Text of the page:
The Biden administration proposed a new rule today that would require federal contractors to disclose their greenhouse gas emissions and make efforts to limit their pollution. The rule also calls for companies to disclose financial risks they face as a result of climate change in an effort to “strengthen the resilience of vulnerable Federal supply chains.”
The rule would require federal contractors receiving more than $7.5 million in annual contracts to publicly share how much greenhouse gas pollution they generate from their operations and electricity use. Contractors receiving less than $7.5 million annually would be exempt. Since the new standards apply only to federal contracts, they can be instituted without approval from Congress.
The move comes as the SEC drags its feet on finalizing new mandates for companies’ climate disclosures. The federal government says it’s “the world’s single largest buyer of goods and services,” so it can use its weight to compel companies to act faster on climate change.
The move comes as the SEC drags its feet
There’s an additional layer of requirements for “major” contractors that earn more than $50 million a year. They would also have to disclose “relevant categories” of their indirect pollution, called Scope 3 emissions in technical speak, which might include pollution from their own supply chains and from the use of their products. Taking stock of that indirect pollution is crucial because it typically makes up the largest portion of a company’s carbon footprint.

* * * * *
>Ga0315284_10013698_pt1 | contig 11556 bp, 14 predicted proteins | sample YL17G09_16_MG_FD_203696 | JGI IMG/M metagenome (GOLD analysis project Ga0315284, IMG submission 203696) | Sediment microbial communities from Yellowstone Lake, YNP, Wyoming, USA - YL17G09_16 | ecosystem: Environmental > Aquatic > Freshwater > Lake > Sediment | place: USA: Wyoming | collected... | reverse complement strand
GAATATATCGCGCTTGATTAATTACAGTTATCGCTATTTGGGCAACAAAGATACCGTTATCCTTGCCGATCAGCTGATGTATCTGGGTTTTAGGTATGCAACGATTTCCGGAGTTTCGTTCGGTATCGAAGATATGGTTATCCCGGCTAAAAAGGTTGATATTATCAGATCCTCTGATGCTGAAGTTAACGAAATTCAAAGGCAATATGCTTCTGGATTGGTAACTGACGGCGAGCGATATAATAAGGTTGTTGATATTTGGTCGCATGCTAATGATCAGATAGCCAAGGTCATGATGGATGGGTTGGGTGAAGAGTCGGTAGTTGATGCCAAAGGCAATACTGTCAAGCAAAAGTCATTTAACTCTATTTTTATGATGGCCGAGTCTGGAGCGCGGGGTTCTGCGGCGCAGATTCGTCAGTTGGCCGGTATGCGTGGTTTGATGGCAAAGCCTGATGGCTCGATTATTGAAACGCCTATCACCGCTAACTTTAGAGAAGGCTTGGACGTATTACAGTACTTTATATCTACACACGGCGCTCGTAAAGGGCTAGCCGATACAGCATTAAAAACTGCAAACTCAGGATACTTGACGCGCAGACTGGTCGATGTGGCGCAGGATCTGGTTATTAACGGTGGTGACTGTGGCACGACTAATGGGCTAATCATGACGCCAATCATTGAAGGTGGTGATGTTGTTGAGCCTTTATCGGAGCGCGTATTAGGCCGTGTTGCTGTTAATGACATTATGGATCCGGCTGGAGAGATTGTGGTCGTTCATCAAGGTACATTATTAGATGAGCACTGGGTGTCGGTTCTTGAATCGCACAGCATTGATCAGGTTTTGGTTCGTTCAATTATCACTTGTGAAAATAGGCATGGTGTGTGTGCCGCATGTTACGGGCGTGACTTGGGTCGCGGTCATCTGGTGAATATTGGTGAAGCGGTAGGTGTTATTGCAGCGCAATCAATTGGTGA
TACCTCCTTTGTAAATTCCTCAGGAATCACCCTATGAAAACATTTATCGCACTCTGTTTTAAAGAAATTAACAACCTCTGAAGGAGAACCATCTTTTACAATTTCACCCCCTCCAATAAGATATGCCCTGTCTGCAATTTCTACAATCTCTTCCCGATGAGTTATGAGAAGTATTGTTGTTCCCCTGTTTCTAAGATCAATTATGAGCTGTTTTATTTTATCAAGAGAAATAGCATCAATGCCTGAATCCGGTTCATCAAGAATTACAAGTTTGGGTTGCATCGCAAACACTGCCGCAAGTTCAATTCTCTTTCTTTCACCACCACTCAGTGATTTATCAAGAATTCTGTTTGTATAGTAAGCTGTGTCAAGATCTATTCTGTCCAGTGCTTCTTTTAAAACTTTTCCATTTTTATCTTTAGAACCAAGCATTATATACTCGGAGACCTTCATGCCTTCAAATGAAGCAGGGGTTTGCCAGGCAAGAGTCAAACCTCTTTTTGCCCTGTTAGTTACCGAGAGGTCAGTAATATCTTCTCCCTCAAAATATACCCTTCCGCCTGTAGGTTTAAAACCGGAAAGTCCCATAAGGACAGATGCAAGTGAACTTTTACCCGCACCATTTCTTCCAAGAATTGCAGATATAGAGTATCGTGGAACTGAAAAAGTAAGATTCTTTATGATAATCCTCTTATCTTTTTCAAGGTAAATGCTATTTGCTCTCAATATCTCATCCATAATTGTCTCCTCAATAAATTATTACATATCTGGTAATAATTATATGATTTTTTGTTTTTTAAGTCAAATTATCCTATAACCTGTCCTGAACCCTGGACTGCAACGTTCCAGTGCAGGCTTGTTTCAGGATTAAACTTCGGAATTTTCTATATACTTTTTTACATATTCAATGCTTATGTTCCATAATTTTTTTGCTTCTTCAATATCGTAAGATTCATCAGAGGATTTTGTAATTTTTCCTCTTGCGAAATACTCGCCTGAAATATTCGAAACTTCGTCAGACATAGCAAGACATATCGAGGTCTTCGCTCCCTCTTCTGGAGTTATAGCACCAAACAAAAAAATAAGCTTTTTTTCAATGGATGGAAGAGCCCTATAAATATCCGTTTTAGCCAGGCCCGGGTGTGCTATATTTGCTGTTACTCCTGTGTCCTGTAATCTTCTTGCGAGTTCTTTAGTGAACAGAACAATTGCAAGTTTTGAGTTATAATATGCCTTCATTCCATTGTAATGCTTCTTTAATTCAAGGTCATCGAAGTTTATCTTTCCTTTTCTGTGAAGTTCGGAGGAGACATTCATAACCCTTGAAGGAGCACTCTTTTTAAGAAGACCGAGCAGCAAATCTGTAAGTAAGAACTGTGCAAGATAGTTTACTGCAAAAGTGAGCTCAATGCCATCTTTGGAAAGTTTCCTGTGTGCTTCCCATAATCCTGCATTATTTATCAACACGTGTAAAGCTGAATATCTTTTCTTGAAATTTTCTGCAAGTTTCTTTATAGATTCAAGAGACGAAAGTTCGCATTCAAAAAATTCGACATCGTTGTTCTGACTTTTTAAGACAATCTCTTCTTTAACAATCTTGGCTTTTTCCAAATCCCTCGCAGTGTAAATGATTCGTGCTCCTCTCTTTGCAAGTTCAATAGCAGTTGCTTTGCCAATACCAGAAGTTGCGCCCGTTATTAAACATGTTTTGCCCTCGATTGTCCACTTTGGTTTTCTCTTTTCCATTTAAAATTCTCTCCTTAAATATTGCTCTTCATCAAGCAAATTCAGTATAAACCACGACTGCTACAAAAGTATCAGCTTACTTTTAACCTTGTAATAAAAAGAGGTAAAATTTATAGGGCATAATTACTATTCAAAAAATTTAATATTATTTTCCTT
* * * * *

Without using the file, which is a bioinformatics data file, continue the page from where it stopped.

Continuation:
That’s also made Scope 3 disclosure a major sticking point in the SEC’s efforts to craft regulations requiring companies to disclose their emissions. The SEC proposed those rules back in March and just missed an October deadline to finalize them following a technical glitch, industry pushback, and a pileup of public comments on the draft regulation.
Under the new guidelines proposed today by the Biden administration, major contractors would also have to set “science-based” targets for reducing the pollution causing climate change. And they’d have to disclose climate-related financial risks. Top federal contractors in 2021 include Lockheed Martin, Boeing, Pfizer, and Moderna, according to Bloomberg. Over half of major federal contractors already disclose “climate related information,” according to a White House fact sheet. The federal government spent over $630 billion in goods and services in its last fiscal year.
In December 2021, Joe Biden issued an executive order directing the federal government to reach a goal of net-zero emissions from its operations and procurement by 2050. That included a target of purchasing only zero-emissions vehicles by 2035 and slashing building emissions in half by 2032. Since setting that goal, the federal government’s energy use for buildings and vehicles has fallen by 32 percent, according to the White House fact sheet.
Proposing the new rule for federal contractors today kicks off a 60-day comment period. The public has until January 13th, 2023, to submit comments before the rule can be finalized.